Issues/points to note:
- (3.1): Once you have your home, just make sure you keep well on top of your insurance every year. Having insurance is key in mainstream and Islamic mortgages as it is a way for banks to shift the majority of the catastrophic risk to an insurer. But if you don’t have valid insurance then the banks will start gunning for you.
4. HPP Lease
This is the agreement through which the bank charges the equivalent of “interest” under a conventional mortgage structure. In other words, this is the agreement that governs the varying rate that the bank charges each month, depending on LIBOR.
Issues/points to note:
- The overall setup is such that you are basically taking on all of the bank’s burden of being a landlord to you. So in the case of you being in a flat, a landlord typically has to deal with the building management on various points, but these are assigned to you to sort out. That’s not really a bad thing – you don’t really want Gatehouse to actually be your landlord. The arrangement you want with an Islamic mortgage is that you now own that building.
- (6.1)(b): you don’t have to pay rent if your home is destroyed. This is a good thing and a genuine difference between Gatehouse and a conventional lender who would continue charging interest.
- (8): The bank can get rid of you after 90 days of you not having paid rent. Understandable really.
- (10): The bank has excluded liability for pretty much everything in the case of an accident, loss or damage. While we understand why the bank has done this, we think it would be more in keeping with the spirit of Islam to get rid of these blanket carveouts and instead deal with the matter by way of a robust insurance policy instead – and one that the bank actually contributes towards.
5. HPP Legal Charge
This is the agreement through which the buyer charges the property against the sums owed to the bank under both the Diminishing Musharakah Agreement and the Lease Agreement.
6. HPP Diminishing Musharakah Residential Financing Product Terms & Conditions
These are the T&Cs. You don’t have to sign this document itself, but it is the document that contains the bulk of the legal action.
Issues/points to note:
- A general point to note is that each of these agreements has hard-baked into them that you have accepted the sharia-compliance of these agreements and will not question them afterwards. Makes sense really, as Gatehouse don’t really want to get into a dispute about the sharia-compliance of the agreement afterwards (given there is a real diversity of views when it comes to Islamic law!).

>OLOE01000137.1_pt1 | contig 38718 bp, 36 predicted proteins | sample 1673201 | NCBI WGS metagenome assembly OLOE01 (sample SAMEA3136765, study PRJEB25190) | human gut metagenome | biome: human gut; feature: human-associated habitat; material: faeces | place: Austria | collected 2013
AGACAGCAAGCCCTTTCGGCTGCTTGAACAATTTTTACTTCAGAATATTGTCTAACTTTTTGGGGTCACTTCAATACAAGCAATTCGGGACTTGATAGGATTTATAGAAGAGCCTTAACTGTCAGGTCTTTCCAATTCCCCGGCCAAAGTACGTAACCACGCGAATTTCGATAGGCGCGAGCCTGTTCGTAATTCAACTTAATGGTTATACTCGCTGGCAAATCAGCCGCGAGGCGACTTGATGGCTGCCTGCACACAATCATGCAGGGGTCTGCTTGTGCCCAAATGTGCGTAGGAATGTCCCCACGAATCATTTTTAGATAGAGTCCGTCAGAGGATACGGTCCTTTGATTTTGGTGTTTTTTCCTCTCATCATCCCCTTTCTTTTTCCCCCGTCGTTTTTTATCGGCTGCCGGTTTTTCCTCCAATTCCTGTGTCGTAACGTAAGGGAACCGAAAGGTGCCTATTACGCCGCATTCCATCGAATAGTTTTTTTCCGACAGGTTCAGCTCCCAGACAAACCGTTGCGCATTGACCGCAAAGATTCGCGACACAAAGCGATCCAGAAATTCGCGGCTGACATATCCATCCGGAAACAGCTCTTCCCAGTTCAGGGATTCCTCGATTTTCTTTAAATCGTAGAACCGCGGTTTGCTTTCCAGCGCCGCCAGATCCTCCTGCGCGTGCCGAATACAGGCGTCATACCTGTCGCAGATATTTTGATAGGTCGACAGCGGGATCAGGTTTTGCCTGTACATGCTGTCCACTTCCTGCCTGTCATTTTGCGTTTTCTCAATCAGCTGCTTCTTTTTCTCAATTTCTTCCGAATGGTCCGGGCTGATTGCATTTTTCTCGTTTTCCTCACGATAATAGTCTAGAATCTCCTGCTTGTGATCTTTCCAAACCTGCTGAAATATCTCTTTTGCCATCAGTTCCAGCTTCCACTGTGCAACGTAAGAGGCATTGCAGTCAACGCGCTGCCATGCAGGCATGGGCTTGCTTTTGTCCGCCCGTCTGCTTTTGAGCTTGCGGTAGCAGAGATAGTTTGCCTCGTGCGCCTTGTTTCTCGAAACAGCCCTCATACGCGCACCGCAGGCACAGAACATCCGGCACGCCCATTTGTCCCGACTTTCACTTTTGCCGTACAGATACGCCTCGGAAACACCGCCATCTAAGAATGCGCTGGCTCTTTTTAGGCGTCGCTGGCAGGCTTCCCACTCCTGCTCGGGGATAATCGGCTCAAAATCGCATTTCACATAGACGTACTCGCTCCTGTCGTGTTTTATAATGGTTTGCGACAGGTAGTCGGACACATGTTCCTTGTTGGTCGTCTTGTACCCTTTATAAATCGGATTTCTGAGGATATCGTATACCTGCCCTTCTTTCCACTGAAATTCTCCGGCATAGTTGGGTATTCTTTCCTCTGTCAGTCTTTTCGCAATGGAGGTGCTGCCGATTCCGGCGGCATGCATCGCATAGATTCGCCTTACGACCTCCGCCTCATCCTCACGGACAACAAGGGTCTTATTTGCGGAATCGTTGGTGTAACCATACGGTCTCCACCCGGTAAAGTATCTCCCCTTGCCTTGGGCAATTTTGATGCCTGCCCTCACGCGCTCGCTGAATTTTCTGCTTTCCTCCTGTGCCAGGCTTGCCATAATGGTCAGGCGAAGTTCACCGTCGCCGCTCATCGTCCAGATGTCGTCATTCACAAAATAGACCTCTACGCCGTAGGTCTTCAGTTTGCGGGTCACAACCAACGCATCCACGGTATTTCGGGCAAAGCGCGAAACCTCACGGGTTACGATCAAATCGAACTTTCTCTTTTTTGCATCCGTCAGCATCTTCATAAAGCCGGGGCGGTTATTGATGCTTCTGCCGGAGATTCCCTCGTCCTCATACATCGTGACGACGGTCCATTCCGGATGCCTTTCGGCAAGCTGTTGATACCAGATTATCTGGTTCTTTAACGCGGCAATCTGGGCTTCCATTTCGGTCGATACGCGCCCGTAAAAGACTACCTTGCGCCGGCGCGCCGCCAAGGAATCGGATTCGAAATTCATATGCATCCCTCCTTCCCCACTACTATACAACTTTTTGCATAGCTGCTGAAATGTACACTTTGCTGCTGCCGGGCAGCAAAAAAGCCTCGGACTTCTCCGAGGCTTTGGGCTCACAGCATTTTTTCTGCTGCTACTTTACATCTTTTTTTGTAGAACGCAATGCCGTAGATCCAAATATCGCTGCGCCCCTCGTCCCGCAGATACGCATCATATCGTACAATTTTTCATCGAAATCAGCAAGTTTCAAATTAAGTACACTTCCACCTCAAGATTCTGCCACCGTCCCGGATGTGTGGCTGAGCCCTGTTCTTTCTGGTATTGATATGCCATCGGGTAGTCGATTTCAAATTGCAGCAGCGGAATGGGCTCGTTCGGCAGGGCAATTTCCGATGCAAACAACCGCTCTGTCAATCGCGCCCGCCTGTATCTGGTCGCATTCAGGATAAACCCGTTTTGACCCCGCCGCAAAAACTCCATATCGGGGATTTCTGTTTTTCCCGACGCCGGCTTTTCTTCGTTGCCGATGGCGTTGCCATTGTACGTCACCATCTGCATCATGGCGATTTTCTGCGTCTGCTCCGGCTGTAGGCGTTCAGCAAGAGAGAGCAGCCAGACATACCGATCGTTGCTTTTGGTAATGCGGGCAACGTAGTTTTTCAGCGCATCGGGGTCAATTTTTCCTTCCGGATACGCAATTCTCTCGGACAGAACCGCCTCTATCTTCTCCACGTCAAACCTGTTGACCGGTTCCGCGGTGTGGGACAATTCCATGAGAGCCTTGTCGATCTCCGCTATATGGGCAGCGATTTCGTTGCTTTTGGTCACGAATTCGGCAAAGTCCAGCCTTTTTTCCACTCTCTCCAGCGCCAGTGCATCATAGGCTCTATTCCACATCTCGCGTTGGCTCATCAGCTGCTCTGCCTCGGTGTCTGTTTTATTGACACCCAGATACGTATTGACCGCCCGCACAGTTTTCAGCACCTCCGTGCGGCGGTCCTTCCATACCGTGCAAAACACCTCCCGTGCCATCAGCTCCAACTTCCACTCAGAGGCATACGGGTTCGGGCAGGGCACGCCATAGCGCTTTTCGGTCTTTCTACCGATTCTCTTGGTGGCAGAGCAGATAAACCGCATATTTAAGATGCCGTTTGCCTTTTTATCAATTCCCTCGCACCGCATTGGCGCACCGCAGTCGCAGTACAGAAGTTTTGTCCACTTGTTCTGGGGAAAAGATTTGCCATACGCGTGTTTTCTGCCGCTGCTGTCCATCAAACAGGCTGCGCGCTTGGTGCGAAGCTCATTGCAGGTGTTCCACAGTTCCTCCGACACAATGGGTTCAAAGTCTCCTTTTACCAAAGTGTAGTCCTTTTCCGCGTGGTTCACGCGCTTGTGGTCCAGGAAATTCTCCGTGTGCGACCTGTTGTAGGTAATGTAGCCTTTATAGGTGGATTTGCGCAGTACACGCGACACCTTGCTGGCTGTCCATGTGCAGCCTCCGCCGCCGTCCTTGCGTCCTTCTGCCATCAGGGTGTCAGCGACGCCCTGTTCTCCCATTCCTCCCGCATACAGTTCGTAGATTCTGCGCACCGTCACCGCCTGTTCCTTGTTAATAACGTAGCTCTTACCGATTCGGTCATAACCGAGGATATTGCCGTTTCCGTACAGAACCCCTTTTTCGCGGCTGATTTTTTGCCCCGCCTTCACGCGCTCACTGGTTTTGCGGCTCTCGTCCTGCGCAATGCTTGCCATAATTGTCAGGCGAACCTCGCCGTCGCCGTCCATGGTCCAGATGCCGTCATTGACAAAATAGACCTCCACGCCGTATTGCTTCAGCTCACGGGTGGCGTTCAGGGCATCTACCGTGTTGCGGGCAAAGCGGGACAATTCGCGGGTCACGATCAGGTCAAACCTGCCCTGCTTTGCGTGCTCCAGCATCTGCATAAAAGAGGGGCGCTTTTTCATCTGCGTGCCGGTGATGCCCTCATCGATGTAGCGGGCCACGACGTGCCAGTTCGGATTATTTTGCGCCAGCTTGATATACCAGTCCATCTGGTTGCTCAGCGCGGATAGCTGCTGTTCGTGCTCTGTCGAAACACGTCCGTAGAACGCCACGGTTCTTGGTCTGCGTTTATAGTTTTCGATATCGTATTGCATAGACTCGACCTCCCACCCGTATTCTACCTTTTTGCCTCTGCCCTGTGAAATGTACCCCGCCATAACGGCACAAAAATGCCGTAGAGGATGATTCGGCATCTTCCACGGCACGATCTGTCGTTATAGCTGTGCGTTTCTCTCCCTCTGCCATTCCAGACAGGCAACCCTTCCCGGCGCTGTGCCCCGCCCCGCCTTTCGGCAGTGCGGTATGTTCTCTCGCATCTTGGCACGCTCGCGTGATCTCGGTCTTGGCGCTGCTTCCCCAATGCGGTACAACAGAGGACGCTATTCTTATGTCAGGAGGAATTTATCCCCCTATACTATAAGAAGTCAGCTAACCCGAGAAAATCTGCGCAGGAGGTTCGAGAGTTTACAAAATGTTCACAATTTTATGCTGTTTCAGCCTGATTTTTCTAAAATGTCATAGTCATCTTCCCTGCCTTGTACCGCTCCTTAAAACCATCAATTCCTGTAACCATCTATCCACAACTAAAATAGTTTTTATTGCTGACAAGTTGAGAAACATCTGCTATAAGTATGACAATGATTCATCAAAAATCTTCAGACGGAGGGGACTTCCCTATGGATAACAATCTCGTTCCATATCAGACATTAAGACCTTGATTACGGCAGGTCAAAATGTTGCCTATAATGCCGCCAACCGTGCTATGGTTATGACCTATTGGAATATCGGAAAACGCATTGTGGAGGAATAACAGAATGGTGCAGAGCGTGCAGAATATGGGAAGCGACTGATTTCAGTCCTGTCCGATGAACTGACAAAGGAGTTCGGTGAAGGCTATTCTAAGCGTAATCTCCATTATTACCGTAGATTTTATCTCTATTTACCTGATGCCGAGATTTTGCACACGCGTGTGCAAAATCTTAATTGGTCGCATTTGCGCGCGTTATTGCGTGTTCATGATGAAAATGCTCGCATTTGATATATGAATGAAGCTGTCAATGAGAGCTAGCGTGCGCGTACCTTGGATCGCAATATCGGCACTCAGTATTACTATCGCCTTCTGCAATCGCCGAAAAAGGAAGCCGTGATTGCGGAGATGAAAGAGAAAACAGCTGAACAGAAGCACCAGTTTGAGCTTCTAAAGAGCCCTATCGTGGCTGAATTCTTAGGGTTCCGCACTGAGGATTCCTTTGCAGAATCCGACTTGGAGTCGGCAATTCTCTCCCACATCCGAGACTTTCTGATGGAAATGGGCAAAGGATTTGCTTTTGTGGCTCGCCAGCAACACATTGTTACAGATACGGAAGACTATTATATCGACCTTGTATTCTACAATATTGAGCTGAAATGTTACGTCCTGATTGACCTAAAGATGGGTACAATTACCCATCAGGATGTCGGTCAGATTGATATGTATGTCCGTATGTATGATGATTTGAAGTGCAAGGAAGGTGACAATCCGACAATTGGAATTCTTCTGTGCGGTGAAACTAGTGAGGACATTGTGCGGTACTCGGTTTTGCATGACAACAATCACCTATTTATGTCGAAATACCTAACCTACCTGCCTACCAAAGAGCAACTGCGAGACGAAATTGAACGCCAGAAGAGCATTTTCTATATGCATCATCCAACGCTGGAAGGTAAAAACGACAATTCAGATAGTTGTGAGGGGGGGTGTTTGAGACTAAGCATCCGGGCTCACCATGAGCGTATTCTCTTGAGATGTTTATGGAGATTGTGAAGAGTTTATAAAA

7. HPP Terms & Conditions Acknowledgement
This is a short acknowledgement that you have read the T&Cs.
Which scholars approve or disapprove the Gatehouse HPP?
|Shaykh Haitham Al-Haddad||The HPP is not Islamic; it is too much like a debt instrument (i.e. the buyer is locked into purchasing the entire finance amount back from Gatehouse from day one).|
|Shaykh Akram Nadwi||Get a conventional mortgage if necessary, as Islamic finance is just like conventional finance dressed up in a religious garb.|
|Shaykh Suhaib Hasan||(at least in particular cases): get a conventional mortgage if necessary.|
|Shaykh Abu Eesa||The HPP is fine|
|Sheikh Dr Abdul Sattar Abu Ghuddah||The HPP is fine|
|Sheikh Nizam Muhammed Saleh Yaqoobi||The HPP is fine|
|Sheikh Esam Khalaf Al Enezi||The HPP is fine|
|Sheikh Abdul Aziz Al-Qassar||The HPP is fine|
Are there any issues?
An Islamic mortgage necessarily needs to be substantively different from a conventional mortgage. It can’t just be cosmetic changes. We are told that the HPP is substantively different from a conventional mortgage in a number of ways, primary among them the fact that the bank takes on a different set of risks to that taken on by a conventional provider. Let’s take a closer look at some of the key risks at play here.
|No.||Risk||IFG Commentary||Risk borne by|
|1||House damaged or made defective by an insured risk||This liability has been excluded pursuant to clause 7.1 of the Lease Agreement||Insurer|
|2||House damaged or made defective by an uninsured risk||This liability has been excluded pursuant to clause 9.2 of the Diminishing Musharakah Agreement||Buyer|
|3||Cessation of rent payments if a house gets destroyed/uninhabitable||This liability has not been excluded. Gatehouse is on the hook for this||Gatehouse|